First Niagara's Plan
The integration process and the upcoming year or two are key years for the company. Management has been vocal about pausing the acquisition and merger pace to allow the bank the room and air to work in the HSBC branches and continue building on organic and other recent acquisition growth. This step in organizational humility should serve the bank and shareholders well as it hunkers down amidst the perennially difficult interest rate climate. Considering the Fed intends to keep rates low through the end of 2013, First Niagara's response to focus on organic integration and growth should prepare them well for 2014, when rates might begin to rise again.
As part of this refocusing effort, the company recently announced the sale of $3.1B in mortgage-backed securities. The downside is that this sale is expected to eat into Q2 earnings - the securities in question provided $.04 in Q1 earnings - and future quarters. The positive is that it allows First Niagara to pay off debt and stabilize the balance sheet in the post-HSBC period, and the mortgage-backed securities involved a degree of volatility regarding rates that will be reduced, stabilizing earnings. This decision also came in response to the difficult macro Q2 and the clarity that interest rates will stay low for quite some time.
This general attitude of integration and sticking to the core business as well as the specific steps First Niagara is taking to smooth out results should pay off as the overall economy improves, which will someday happen. I hope.
The Numbers Argument
While operationally, First Niagara is getting its house in order, the technicals and the valuation for the company are growing stronger. First, while I don't mean to make a sophisticated technical argument, I note that the company has held a steady range since hitting its 52-week lows in early June. While First Niagara has set marginally lower 52-week lows, it has mostly held in a range between 7.5-8/share for a month. The last time it built that sort of base was in the end of 2011; it went on a 20-25% run up shortly after that.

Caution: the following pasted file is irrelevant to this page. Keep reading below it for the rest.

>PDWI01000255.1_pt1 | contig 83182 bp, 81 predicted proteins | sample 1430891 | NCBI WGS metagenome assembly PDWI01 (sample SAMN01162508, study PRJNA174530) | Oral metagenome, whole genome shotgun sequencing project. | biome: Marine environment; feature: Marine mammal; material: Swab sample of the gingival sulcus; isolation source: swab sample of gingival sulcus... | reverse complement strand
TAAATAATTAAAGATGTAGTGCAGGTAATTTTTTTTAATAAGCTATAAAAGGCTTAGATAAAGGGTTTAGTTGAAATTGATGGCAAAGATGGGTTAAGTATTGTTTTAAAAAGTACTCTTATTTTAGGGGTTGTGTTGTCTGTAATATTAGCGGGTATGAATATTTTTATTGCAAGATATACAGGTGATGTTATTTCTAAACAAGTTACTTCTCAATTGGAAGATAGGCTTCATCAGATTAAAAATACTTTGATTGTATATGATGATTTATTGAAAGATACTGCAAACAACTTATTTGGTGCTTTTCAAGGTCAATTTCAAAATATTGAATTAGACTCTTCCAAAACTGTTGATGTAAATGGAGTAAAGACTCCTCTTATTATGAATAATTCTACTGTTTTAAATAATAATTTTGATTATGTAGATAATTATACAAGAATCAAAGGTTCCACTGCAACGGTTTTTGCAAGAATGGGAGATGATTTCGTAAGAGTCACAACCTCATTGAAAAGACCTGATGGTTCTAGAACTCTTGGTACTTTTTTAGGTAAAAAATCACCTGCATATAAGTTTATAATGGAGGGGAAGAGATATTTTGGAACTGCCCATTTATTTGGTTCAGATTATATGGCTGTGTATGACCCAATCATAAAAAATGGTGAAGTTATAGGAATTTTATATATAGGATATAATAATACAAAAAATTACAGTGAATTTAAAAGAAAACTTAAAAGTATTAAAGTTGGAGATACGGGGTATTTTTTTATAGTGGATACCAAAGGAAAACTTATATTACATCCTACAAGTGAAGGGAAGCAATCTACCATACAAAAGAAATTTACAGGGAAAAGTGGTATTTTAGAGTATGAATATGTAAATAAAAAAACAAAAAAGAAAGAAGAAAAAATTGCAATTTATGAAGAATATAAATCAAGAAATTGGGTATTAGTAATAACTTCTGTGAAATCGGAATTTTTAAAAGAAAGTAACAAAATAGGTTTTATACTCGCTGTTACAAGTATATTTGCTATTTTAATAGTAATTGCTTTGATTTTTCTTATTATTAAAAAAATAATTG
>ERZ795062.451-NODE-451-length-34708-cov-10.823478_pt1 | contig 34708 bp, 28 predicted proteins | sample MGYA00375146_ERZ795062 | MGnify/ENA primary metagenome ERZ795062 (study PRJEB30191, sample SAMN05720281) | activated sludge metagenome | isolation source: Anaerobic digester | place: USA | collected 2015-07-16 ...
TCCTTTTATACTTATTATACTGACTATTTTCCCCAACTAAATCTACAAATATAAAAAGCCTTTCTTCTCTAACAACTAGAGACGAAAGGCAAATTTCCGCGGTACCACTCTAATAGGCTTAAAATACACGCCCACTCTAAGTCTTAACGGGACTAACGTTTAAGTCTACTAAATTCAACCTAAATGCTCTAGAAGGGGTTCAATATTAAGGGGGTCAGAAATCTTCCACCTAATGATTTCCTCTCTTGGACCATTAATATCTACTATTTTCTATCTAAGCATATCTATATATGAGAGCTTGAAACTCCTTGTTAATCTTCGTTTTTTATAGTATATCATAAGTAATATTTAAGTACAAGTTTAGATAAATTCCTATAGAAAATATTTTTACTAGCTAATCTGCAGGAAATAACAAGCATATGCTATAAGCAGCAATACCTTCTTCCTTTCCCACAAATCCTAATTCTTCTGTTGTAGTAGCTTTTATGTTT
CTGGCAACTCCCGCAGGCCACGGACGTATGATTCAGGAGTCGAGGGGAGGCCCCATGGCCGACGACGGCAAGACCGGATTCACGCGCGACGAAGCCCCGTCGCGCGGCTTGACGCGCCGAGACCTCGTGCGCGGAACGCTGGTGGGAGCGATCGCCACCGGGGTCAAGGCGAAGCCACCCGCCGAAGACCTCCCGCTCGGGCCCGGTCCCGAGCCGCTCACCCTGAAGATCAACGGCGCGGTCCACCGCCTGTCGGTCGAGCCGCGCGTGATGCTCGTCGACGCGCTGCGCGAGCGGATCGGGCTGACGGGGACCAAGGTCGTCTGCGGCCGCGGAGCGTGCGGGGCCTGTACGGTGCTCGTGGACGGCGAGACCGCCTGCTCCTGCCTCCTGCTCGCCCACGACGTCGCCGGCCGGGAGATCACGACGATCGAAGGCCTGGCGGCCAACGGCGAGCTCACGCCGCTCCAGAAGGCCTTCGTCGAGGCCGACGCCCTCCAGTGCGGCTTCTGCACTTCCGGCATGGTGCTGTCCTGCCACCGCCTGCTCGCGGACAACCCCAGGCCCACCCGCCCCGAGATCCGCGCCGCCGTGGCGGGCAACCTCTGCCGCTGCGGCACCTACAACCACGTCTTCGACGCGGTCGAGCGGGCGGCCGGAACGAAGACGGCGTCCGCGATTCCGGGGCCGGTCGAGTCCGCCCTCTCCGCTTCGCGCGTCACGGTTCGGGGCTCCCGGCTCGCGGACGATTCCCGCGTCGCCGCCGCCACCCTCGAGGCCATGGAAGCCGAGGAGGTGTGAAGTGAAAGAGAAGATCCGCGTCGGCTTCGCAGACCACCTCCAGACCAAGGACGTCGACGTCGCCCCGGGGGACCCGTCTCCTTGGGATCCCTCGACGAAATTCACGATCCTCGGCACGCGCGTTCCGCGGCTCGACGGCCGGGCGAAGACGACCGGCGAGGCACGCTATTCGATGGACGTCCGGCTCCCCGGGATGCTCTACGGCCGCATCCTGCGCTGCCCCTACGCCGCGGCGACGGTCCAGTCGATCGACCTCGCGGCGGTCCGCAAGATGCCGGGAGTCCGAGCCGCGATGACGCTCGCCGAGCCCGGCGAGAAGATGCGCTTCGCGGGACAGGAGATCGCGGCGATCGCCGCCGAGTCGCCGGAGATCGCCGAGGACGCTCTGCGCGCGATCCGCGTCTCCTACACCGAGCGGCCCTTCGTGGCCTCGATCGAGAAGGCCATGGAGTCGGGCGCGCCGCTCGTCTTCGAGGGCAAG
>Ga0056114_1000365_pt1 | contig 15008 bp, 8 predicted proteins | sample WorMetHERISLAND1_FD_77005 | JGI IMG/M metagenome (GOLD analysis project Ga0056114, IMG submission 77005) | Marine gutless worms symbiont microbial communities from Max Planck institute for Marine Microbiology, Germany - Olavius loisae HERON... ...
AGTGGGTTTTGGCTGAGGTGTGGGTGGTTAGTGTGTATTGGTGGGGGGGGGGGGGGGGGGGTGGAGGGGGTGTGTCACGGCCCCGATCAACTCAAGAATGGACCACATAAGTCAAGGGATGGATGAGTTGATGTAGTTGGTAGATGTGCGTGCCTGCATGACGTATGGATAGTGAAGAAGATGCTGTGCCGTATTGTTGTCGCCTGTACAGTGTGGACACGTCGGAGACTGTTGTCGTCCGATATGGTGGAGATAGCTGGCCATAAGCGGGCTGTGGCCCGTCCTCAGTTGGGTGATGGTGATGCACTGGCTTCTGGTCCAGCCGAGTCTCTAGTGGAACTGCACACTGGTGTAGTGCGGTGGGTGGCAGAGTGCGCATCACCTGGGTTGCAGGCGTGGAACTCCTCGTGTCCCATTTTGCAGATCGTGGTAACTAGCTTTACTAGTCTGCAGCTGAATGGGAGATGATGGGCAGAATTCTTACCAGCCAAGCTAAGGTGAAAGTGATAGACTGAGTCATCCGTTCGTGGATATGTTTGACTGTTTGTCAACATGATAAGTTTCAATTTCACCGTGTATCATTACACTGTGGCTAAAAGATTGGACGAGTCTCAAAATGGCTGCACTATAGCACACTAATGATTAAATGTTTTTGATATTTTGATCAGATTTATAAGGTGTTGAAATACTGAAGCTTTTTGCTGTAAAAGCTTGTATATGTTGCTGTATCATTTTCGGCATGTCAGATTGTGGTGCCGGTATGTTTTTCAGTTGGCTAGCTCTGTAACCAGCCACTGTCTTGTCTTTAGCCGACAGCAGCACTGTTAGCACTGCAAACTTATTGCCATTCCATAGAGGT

Beyond being near its 52-week low, the company also has a very attractive valuation, despite the lowered earnings estimates. Take a comparison of First Niagara with Huntington Bancshares (HBAN), Cullen/Frost Bankers (CFR), Hancock Holding (HBHC), Fulton Financial (FULT), and East West Bancorp (EWBC):
(Sources: TDAmeritrade, WSJ)
As of Q1 2012
Quarterly Revenue Growth (Y-over-Y)
Yearly Revenue Growth
EPS Growth (Annual)
Estimated Earnings Growth (next 3 years)
Earnings 2012 (Est.)
Earnings 2013 (Est.)
Tangible Book Value/Share
P/Tangible Book Value
First Niagara is the cheapest bank in the group on all metrics while paying the best dividend. Again, there are reasons First Niagara is undervalued, but investors who believe the bank can turn it around have an opportunity to get in near the ground floor. Raymond James analyst Anthony Polini reports that the top 40 banks in the U.S. trade on average at 99% of book value, 130% of tangible book value, and 9.8x 2013 earnings. The average price target for First Niagara, given these varying metrics is 11.38, mostly driven by First Niagara's high book value. A more conservative estimate, derived by averaging 10x 2013 earnings and 1.3x tangible book, gives 9.7/share, which is still a 25% increase over current levels.
The dividend too, despite the cut, is back where it has been historically. Or in other words, the stock price has corrected almost 50%, meaning the cut of a dividend by 50% has been balanced. An above 4% yield is very attractive in the market in general but especially in the financial sector. Management has given no signal as to its forward dividend policy and cut the dividend to build capital; one tactic for rebuilding investor and market confidence would be to return to dividend growth, and it's something to watch for the next 12 months.
The Last Splash
After such a crushing experience, many an investor would feel reluctant to dive back into the same pool. It's just at this time, however, that First Niagara's profile becomes attractive. As the company clears away the wreckage from a rough period and enters calmer macroeconomic waters, the appeal for investors should grow.
I've entered about a quarter of my desired position at 7.7, and I'd like to add to that incrementally below that price if any macroeconomic shocks come, and around 7.5-7.7 if the stock stabilizes. Between the numbers and the company's renewed focus, I believe now's the chance to get back into the company. They can't go over the same falls twice, can they?